Manuscript on the role of cell divisions in confluent tissue fluidization appears in Soft Matter

Our paper, “Glassy dynamics in models of confluent tissue with mitosis and apoptosis” just appeared in Soft Matter.

Recent work on particle-based models of tissues has suggested that any finite rate of cell division and cell death is sufficient to fluidize an epithelial tissue. At the same time, experimental evidence has indicated the existence of glassy dynamics in some epithelial layers despite continued cell cycling. To address this discrepancy, we quantify the role of cell birth and death on glassy states in confluent tissues using simulations of an active vertex model that includes cell motility, cell division, and cell death. Our simulation data is consistent with a simple ansatz in which the rate of cell-life cycling and the rate of relaxation of the tissue in the absence of cell cycling contribute independently and additively to the overall rate of cell motion. Specifically, we find that a glass-like regime with caging behavior indicated by subdiffusive cell displacements can be achieved in systems with sufficiently low rates of cell cycling.

https://pubs.rsc.org/en/content/articlelanding/2019/sm/c9sm00916g#!divAbstract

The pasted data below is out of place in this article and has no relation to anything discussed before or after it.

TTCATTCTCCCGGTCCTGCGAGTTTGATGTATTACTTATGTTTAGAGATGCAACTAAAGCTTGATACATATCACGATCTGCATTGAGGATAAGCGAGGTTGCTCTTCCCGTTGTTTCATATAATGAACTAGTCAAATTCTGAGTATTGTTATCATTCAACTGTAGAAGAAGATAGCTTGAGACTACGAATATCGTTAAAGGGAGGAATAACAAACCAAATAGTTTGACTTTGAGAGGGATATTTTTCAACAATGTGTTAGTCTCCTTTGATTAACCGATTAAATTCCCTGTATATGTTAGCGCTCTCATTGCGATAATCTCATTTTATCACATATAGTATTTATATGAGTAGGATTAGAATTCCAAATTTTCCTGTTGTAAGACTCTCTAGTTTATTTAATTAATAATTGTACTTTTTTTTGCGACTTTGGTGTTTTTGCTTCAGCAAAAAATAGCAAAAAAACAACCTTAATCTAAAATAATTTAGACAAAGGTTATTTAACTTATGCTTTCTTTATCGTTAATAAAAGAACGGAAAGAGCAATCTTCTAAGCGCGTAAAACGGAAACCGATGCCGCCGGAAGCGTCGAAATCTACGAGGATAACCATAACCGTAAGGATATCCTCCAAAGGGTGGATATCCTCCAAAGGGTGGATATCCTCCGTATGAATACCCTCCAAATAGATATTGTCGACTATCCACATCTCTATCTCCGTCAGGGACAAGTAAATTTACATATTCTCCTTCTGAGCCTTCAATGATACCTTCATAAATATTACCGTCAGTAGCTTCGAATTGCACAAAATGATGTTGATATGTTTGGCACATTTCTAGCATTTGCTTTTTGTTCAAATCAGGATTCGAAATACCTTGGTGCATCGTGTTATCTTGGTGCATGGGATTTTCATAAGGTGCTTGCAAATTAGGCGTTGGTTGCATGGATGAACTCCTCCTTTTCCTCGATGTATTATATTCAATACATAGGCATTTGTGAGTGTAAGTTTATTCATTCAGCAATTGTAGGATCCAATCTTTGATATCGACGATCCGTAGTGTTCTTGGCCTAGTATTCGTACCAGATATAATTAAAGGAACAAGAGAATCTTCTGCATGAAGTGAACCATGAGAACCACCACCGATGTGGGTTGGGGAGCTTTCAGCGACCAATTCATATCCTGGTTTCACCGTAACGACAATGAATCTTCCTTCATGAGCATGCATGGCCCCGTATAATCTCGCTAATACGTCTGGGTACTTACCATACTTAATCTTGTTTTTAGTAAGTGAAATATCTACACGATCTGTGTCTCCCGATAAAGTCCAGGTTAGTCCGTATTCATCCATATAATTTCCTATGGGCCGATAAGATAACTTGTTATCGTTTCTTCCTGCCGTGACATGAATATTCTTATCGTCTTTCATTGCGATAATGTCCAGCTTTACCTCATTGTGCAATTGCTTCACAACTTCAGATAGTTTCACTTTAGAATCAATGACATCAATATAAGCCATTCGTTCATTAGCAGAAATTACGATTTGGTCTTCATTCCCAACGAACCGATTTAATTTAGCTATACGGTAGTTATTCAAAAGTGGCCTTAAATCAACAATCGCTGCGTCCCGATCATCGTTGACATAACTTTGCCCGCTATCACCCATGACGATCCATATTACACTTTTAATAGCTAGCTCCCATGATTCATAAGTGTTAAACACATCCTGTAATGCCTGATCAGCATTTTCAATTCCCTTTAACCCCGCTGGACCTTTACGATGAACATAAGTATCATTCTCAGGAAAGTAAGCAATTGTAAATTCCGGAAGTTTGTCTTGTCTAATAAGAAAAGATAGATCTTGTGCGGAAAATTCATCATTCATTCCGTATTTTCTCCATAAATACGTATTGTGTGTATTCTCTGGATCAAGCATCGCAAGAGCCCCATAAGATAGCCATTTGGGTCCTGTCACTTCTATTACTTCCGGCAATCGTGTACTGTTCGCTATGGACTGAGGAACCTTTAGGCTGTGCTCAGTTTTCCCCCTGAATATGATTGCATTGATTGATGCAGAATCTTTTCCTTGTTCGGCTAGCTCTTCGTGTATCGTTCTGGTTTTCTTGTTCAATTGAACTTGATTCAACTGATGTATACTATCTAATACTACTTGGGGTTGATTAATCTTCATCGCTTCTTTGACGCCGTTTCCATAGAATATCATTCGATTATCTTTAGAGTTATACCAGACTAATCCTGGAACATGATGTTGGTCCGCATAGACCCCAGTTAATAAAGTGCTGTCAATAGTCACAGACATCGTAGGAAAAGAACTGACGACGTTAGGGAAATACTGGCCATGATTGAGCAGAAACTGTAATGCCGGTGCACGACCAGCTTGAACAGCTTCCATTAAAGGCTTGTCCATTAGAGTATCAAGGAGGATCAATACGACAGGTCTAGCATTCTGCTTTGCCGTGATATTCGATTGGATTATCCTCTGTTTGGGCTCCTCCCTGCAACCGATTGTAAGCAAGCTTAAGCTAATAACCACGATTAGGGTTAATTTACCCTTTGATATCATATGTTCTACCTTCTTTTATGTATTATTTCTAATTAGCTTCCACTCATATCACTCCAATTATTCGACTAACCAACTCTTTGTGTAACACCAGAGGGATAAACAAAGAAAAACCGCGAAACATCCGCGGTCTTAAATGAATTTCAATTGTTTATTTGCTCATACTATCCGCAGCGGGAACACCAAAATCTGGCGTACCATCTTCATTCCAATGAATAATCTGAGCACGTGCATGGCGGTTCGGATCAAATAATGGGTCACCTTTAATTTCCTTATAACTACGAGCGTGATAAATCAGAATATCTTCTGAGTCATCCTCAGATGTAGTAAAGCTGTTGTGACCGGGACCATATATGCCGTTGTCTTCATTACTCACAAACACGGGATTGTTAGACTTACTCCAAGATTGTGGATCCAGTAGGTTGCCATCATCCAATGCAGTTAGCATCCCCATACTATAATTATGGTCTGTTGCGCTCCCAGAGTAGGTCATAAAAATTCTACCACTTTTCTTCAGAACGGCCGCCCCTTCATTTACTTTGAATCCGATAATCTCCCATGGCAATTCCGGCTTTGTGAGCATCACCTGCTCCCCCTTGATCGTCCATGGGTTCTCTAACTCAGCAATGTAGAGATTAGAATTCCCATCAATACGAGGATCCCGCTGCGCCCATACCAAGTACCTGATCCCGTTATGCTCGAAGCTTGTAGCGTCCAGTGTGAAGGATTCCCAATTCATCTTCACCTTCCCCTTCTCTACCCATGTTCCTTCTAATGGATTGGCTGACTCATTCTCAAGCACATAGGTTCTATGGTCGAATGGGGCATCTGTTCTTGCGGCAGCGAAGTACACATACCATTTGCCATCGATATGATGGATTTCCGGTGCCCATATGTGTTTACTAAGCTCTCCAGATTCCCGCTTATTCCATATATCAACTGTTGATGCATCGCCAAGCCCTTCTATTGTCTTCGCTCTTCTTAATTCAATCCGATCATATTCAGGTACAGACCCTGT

Manuscript with Kasza lab on BioRXiv

We have posted a manuscript on BioRXiv: Xun Wang*, Matthias Merkel*, Leo B. Sutter*, Gonca Erdemci-Tandogan, M. Lisa Manning, Karen E. Kasza. “Anisotropy links cell shapes to a solid-to-fluid transition during convergent extension”,  https://doi.org/10.1101/781492 (2019).  In this manuscript we use a combination of vertex models and experimental analysis of convergent extension in the fruit fly to understand how the fluid-solid transition is affected by anisotropic stresses.

Manuscript with Gardel lab on BioRXiv

We posted a joint manuscript between the Manning group (Sussman, Manning) and the Gardel lab (Devaney, Gardel) on BioRXiv, titled, “Cell division Rate Controls Cell Shape Remodeling in Epithelia”, https://www.biorxiv.org/content/10.1101/804294v1. We use a combination of vertex modeling and experiments to demonstrate that cell shape (and not number density) governs cell movements in epithelia, and that cell divisions generate the dominant active stress fluctuations that cause cell movements.

Congratulations to Janice Kang

Congratulations to undergraduate SBI REU student Janice Kang, who presented a poster in the University-wide Undergraduate Research Symposium in Aug 2018!  Also, a big congratulations to Preeti Sahu and Gonca Erdemci Tandogan who provided mentorship on your project to quantity the nature of the rigidity transition in models for ordered biological tissues.